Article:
Writing literary biography has always been a challenge. Frequently, writers lead rather pedestrian lives, and the only excitement they create occurs when they publish a new novel or volume of poetry. Few biographers are blessed with subjects as inherently interesting (some would say infuriating) as Ernest Hemingway or George Gordon, Lord Byron. The best literary biographies, such as Walter Jackson Bate’s life of John Keats, combine details about the subject’s life with critical analyses of the work. Balancing life and work is often tricky, however, and few biographers are successful in such an effort.
Those scholars who have chosen to write about artists whose careers were eventful have often opted to report on the life, leaving it to other scholars to critique the work. Carlos Baker’s Ernest Hemingway: A Life Story (1969) is an excellent example of this approach. Unfortunately, the British expatriate poet and essayist W. H. Auden did not lead the kind of life that would make newspaper headlines. He spent his days, and often his evenings, reading and writing. When he was not composing poems he was writing essays, preparing anthologies, composing librettos for operas, teaching undergraduate courses, or lecturing to audiences interested in what he had to say about literature and life. He did not fight in any of the conflicts that swept across Europe during the turbulent twentieth century. He led no protest marches. He went on no big-game safaris. Although he was a homosexual, he kept his private life very private.
It should not be surprising, then, that when Edward Mendelson, the person Auden chose as his literary executor, elected to write a biographical study, he chose to focus almost exclusively on Auden’s work. As a consequence, while it may disappoint readers interested in vignettes about Auden’s life, Mendelson’s two-volume study, Early Auden (1981) and Later Auden (1999), provides one of the most comprehensive critical analyses of Auden’s poetic talents.
Mendelson calls Later Auden “a history and an interpretation of W. H. Auden’s work from the time he moved from England to the United States in 1939 until his death in 1973.” The description is accurate, not only for what it includes but for what it leaves out. Although referred to by the publisher, reviewers, and readers alike as a biography, Later Auden is much more a critical analysis of Auden’s work than a study of his life. Picking up where he left off in Early Auden(1981), Mendelson continues his analysis of Auden’s poetry as a record of his subject’s intellectual life. Only those events in Auden’s life that influenced his writings are mentioned, and then almost always only briefly. Like the work of another distinguished Columbia professor, Lionel Trilling, who described his groundbreaking study of Matthew Arnold as a “biography of Arnold’s mind,” Mendelson concentrates on Auden’s verse as the concrete expression of the poet’s lifelong attempt to interpret the world to his readers, serving all the while as a kind of filter through which the writings of philosophers of his own century and previous ones could achieve more widespread attention and understanding. He uses the poems as a means of interpreting Auden’s life, suggesting that many of them have a double meaning: a public meaning intended as commentary on society, and a private interpretation revealing the depths of Auden’s feelings about his relationships with family, friends, acquaintances, and others.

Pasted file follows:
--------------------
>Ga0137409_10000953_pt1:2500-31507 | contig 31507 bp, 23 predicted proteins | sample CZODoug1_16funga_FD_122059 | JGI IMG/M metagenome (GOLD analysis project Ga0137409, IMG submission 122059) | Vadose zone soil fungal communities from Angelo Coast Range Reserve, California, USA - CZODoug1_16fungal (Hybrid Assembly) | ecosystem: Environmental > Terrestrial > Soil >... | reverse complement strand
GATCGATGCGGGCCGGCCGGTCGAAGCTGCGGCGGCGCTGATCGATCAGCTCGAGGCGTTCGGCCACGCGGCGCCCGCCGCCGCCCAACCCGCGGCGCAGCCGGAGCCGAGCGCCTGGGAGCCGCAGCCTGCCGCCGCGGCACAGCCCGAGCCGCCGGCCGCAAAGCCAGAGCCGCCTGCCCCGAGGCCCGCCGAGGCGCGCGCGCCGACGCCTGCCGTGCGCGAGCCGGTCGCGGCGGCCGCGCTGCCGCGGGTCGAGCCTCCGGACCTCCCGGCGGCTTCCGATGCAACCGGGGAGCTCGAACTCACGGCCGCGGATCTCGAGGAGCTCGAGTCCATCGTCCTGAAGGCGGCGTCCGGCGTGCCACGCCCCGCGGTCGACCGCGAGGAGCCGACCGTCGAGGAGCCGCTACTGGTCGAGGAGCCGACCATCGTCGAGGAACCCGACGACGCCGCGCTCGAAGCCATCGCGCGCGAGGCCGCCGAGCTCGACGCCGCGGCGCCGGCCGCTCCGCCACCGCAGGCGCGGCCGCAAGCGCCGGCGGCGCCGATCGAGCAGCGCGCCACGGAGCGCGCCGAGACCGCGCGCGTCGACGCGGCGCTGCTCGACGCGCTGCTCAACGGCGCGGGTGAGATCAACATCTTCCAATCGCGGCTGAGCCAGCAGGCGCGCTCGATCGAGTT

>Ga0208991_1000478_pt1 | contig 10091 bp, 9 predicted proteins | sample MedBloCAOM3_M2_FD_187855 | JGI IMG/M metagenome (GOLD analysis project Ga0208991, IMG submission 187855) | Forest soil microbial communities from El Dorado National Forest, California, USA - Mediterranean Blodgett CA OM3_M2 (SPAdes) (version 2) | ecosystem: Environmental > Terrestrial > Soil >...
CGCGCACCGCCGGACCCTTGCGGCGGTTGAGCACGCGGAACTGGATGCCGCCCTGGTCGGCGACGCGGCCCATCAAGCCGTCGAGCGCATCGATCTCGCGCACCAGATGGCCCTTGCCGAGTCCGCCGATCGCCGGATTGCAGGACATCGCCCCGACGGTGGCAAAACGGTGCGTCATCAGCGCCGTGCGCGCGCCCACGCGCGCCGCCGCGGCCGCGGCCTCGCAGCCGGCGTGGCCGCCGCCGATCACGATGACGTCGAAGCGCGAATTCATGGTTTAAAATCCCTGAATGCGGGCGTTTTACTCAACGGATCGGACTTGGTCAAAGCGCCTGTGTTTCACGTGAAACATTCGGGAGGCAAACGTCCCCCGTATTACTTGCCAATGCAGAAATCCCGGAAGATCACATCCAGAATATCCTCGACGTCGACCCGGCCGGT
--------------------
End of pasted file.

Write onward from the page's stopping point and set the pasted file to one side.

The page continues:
As one might expect, Mendelson organizes his work chronologically, but instead of focusing on major life events he concentrates on significant individual poems or collections that emerge from Auden’s encounter with his world. Mendelson traces carefully Auden’s varying reactions to events in Europe leading up to World War II and to the horrors of the conflict in the years immediately following cessation of hostilities. His poems reveal a growing sense of pessimism and even despair as events moved inevitably toward a second worldwide conflagration. Auden seemed particularly distraught, since history was in conflict with the idea of progress to which he had subscribed during his early years when he felt that communism would provide a cure for the world’s social and political ills. Although he was able to produce poems like “September 1, 1939,” celebrating the inevitable success that a commitment to personal and universal love would have over the forces of destruction,...
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